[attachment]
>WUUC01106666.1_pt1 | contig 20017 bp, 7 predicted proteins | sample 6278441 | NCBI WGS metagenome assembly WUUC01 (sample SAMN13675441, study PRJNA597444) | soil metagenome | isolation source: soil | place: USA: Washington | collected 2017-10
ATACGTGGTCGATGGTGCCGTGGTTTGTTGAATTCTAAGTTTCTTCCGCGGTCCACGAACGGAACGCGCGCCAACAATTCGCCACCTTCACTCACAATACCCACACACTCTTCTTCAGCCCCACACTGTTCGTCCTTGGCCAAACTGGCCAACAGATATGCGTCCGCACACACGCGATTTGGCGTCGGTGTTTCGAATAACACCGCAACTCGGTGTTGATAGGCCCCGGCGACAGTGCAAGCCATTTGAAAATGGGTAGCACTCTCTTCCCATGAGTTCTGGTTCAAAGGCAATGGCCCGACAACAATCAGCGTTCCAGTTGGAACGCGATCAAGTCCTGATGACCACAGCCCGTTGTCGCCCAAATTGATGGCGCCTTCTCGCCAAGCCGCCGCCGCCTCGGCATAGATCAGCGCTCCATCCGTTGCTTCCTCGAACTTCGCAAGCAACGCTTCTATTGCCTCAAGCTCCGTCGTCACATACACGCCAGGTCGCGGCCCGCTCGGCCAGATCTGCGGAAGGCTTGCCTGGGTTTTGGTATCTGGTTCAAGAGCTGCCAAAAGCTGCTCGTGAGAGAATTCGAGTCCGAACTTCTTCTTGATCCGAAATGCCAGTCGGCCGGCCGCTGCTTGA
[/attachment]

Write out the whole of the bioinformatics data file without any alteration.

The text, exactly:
>WUUC01106666.1_pt1 | contig 20017 bp, 7 predicted proteins | sample 6278441 | NCBI WGS metagenome assembly WUUC01 (sample SAMN13675441, study PRJNA597444) | soil metagenome | isolation source: soil | place: USA: Washington | collected 2017-10
ATACGTGGTCGATGGTGCCGTGGTTTGTTGAATTCTAAGTTTCTTCCGCGGTCCACGAACGGAACGCGCGCCAACAATTCGCCACCTTCACTCACAATACCCACACACTCTTCTTCAGCCCCACACTGTTCGTCCTTGGCCAAACTGGCCAACAGATATGCGTCCGCACACACGCGATTTGGCGTCGGTGTTTCGAATAACACCGCAACTCGGTGTTGATAGGCCCCGGCGACAGTGCAAGCCATTTGAAAATGGGTAGCACTCTCTTCCCATGAGTTCTGGTTCAAAGGCAATGGCCCGACAACAATCAGCGTTCCAGTTGGAACGCGATCAAGTCCTGATGACCACAGCCCGTTGTCGCCCAAATTGATGGCGCCTTCTCGCCAAGCCGCCGCCGCCTCGGCATAGATCAGCGCTCCATCCGTTGCTTCCTCGAACTTCGCAAGCAACGCTTCTATTGCCTCAAGCTCCGTCGTCACATACACGCCAGGTCGCGGCCCGCTCGGCCAGATCTGCGGAAGGCTTGCCTGGGTTTTGGTATCTGGTTCAAGAGCTGCCAAAAGCTGCTCGTGAGAGAATTCGAGTCCGAACTTCTTCTTGATCCGAAATGCCAGTCGGCCGGCCGCTGCTTGA